View Full Version : Re: Two Peaks at heel strike

Gaspar Morey
10-08-1998, 09:28 PM
Clifford Larkins wrote:

> Dear group,
> Recently, there was a message posted about "two peaks at heel
> strike". I am sorry it has taken me so long to respond to this message,
> but I had to dig out old data that I haven't looked at in 4 years. As I
> read the discussions regarding this topic, I remembered that I had observed
> this double peak vertical force pattern while collecting ground reaction
> forces in the triple jump. About 4 years ago I built a portable runway
> that could house three force plates. Using this setup I was able to
> collect ground reaction forces while the jumper was performing the three
> phases of the triple jump in succession. I collected data on myself and
> two of the jumpers that I was coaching at the time. The female jumper
> displayed this pattern of double vertical peak forces that you described
> primarily during her step phase. The pattern for the hop and jump phases
> were quite different. This was a surprise to me since I had never seen
> this type of force pattern in the running literature (and to my knowledge
> no other force data exists which measures all three phases of the triple
> jump in succession).
> More surprising to me, however, was the horizontal force curve for
> all three jumpers which went positive first before it went negative. In
> other words, the jumpers generated propulsive forces for a very short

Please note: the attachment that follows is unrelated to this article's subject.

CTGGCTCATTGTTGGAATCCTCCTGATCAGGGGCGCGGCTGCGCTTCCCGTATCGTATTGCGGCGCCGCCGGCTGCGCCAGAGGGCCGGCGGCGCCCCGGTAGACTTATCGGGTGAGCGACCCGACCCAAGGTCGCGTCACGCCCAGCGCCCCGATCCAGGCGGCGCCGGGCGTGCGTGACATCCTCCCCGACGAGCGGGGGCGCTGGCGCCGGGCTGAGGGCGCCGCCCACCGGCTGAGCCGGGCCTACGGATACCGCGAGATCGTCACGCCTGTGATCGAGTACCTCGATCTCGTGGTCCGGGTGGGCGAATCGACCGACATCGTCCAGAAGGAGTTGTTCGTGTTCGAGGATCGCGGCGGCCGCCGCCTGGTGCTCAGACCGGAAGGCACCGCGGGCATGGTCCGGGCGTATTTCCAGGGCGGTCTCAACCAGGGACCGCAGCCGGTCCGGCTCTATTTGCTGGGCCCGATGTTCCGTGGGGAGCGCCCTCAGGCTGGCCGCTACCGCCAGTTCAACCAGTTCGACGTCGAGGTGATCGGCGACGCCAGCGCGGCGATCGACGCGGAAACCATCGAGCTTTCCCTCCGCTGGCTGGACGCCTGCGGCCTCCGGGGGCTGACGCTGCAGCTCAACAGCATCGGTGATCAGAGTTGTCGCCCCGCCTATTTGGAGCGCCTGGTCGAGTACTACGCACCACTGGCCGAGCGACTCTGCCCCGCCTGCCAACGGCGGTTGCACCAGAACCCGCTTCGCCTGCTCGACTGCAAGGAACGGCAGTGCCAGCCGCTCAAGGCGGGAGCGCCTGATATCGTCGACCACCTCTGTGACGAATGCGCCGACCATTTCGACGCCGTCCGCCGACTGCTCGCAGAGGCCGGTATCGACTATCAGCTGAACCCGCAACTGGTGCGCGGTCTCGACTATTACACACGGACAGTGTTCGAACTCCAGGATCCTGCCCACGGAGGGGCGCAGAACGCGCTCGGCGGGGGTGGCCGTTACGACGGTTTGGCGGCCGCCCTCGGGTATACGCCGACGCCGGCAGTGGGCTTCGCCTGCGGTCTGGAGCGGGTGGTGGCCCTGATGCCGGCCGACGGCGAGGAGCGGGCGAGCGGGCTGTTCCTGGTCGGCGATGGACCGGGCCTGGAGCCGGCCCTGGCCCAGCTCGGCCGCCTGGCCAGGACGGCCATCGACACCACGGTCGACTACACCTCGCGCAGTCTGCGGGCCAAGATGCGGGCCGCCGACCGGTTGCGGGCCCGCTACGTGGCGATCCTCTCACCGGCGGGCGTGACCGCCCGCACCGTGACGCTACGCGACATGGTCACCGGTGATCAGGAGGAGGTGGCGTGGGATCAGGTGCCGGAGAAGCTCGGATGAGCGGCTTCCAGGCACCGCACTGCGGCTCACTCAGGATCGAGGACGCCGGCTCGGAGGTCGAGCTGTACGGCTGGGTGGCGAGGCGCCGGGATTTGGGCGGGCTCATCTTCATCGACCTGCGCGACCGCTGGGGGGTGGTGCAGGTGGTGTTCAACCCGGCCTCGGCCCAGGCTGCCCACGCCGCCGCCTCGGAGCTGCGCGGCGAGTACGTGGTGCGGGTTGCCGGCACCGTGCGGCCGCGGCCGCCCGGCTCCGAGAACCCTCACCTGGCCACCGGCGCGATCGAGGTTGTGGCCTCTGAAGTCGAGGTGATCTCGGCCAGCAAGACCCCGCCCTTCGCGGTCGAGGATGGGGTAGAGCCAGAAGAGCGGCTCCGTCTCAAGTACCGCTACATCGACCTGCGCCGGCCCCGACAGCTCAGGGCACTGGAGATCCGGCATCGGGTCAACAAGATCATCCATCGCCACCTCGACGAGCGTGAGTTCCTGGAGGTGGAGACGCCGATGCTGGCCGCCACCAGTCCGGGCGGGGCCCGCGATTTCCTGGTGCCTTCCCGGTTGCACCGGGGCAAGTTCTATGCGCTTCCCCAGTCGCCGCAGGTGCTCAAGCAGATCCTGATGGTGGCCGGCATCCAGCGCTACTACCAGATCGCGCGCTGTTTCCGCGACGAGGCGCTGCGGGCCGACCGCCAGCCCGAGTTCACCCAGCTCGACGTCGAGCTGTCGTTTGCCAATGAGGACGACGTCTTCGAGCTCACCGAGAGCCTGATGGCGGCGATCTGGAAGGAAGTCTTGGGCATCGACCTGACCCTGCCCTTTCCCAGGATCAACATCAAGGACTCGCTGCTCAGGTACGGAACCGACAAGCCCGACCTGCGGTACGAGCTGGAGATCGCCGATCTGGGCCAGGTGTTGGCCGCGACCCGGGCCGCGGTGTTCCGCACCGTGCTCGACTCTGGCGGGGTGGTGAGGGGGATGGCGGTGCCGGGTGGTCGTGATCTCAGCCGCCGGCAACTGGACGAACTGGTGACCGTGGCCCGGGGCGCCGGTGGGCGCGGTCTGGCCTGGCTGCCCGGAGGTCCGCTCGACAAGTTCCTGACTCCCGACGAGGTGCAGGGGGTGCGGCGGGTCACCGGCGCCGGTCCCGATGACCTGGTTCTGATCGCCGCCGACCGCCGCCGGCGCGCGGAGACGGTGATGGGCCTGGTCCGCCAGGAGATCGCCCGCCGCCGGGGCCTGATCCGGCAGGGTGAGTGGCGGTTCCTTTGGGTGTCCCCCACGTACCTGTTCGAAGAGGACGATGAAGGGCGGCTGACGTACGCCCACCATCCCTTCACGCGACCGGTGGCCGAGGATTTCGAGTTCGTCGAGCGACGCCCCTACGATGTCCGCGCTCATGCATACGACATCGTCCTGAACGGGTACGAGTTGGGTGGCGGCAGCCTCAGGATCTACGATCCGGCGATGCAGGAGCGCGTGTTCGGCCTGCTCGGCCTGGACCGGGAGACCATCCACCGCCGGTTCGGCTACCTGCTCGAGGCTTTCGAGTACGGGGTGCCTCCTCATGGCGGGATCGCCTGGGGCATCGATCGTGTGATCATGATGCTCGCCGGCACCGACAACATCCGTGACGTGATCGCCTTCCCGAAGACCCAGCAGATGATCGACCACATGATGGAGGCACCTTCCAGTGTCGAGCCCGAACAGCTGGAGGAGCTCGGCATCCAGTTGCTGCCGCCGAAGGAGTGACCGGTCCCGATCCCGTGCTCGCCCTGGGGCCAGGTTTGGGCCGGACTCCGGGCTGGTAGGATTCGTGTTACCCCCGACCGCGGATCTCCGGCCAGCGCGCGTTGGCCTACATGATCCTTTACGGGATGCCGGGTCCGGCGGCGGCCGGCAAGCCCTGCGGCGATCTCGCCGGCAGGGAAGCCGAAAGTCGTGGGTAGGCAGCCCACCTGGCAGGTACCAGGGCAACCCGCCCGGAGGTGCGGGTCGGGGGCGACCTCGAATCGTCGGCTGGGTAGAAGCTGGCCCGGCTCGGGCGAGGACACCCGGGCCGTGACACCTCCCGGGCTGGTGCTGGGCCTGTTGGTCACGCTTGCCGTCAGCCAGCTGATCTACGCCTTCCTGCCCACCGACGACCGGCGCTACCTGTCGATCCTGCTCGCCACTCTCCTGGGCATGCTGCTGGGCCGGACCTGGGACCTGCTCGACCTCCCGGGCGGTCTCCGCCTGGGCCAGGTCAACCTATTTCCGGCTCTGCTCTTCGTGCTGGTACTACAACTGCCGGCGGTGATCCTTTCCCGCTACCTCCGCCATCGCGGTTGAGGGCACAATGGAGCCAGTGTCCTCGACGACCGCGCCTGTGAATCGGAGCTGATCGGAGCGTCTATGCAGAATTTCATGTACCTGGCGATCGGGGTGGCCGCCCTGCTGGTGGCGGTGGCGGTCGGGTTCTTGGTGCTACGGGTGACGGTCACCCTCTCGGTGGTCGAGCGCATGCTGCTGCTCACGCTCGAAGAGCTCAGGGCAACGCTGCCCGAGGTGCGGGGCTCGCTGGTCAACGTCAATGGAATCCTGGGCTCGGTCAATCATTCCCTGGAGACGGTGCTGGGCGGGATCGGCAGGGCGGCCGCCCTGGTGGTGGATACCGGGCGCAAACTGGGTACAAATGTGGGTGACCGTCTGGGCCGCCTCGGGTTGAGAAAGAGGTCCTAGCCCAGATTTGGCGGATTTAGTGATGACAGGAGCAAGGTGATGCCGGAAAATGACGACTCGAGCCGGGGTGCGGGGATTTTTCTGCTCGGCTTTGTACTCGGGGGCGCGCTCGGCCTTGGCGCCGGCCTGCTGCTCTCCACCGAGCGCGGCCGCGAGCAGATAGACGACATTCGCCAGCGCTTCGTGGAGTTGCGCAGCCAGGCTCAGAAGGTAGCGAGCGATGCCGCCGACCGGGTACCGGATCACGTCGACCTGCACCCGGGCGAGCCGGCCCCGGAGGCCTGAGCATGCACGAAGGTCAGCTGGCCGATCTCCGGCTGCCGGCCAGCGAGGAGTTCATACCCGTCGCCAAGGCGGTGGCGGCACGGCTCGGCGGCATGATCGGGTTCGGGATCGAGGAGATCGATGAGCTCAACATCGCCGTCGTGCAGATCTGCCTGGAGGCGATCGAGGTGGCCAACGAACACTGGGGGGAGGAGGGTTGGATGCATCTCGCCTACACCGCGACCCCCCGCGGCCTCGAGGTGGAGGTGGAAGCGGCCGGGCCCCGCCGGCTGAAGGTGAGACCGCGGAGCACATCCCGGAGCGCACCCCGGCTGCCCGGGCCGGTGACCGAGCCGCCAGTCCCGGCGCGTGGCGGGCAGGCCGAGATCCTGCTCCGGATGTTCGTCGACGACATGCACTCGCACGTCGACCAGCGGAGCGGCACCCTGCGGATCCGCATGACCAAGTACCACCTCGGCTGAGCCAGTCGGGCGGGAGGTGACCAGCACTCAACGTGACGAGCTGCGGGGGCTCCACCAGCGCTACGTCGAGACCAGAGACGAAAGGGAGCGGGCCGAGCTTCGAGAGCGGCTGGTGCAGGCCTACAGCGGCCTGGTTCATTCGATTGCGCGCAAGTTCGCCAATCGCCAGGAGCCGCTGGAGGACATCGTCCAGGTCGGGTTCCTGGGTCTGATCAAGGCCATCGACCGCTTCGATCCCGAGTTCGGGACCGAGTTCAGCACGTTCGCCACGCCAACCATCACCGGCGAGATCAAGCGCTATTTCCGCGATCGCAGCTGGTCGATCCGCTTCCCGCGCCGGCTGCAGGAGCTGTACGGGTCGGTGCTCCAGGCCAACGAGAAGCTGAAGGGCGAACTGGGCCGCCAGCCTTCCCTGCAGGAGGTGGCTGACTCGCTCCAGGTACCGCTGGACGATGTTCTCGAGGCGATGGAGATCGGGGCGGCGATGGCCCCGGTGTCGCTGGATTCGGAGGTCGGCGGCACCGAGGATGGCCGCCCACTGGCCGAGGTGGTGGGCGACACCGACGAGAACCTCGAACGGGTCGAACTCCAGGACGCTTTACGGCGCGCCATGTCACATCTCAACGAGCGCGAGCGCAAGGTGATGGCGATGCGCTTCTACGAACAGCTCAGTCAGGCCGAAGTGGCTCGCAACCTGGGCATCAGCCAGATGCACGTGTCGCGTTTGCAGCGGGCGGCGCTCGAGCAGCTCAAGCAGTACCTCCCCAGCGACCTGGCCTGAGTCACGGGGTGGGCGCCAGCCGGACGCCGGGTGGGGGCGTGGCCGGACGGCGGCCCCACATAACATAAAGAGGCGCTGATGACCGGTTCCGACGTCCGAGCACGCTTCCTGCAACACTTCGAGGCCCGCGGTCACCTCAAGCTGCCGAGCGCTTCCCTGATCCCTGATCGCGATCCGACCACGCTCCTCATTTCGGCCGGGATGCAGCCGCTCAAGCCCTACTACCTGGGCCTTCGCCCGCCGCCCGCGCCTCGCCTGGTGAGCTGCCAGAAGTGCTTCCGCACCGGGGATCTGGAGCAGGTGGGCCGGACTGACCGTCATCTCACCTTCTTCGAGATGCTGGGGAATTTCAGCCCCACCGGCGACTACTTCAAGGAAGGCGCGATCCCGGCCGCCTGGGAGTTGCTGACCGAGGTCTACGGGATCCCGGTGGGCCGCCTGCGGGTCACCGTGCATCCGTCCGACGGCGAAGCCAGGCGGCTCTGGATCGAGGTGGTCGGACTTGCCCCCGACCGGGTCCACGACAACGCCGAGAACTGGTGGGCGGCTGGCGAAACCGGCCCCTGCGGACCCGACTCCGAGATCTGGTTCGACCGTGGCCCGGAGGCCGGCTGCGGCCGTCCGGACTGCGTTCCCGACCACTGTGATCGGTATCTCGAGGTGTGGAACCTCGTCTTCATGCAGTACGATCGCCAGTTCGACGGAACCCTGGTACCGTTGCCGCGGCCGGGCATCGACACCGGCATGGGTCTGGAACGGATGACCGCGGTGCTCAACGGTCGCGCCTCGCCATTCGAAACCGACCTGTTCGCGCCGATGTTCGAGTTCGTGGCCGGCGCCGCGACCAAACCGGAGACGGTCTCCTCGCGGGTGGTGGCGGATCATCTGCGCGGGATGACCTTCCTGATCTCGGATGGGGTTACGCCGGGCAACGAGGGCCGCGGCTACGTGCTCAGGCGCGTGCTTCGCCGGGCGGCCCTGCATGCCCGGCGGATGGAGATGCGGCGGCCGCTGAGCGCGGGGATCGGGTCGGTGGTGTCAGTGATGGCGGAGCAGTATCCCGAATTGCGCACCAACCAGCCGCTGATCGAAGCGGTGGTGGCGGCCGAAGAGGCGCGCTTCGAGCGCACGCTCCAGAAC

> period of time at heel strike before they generated the expected breaking
> impulse. This was a real shock! I would be interested in knowing if any
> one else has observed this pattern in either walking, running, or jumping?
> I hope this adds some worthwhile information to the discussion.
> Sincerely,
> Clifford Larkins, Ph.D.

A few years ago I also measured german elite triple jumpers. I just recorded
the GRF during the transition between the HOP and the STEP jumps.
Regarding the vertical forces, sometimes i also recorded a small peak before
main impact. As I did also the kinematics, this peak is atributed to the
forefoot landing. The athletes landing is almost in foot flat position, when
the forefoot lands slightly before the rearfoot you will get this small peak
before impact.
About the positive peak in the horizontal forces: This peak indicates that the
athlete foot and leg are moving faster backwards (seeking actively the floor)
than the athlete himself is moving forward (his center of mass). This positive
peak happens when the leg is almost unloaded, the braking impulse starts as
soon as the load rises. Afterwards we get an accelerating impulse again.
Note: Its important to take into account that when the athlete is slower
(horizontal speed of his center of mass), it is easier for him to achieve a
lower braking impulse.


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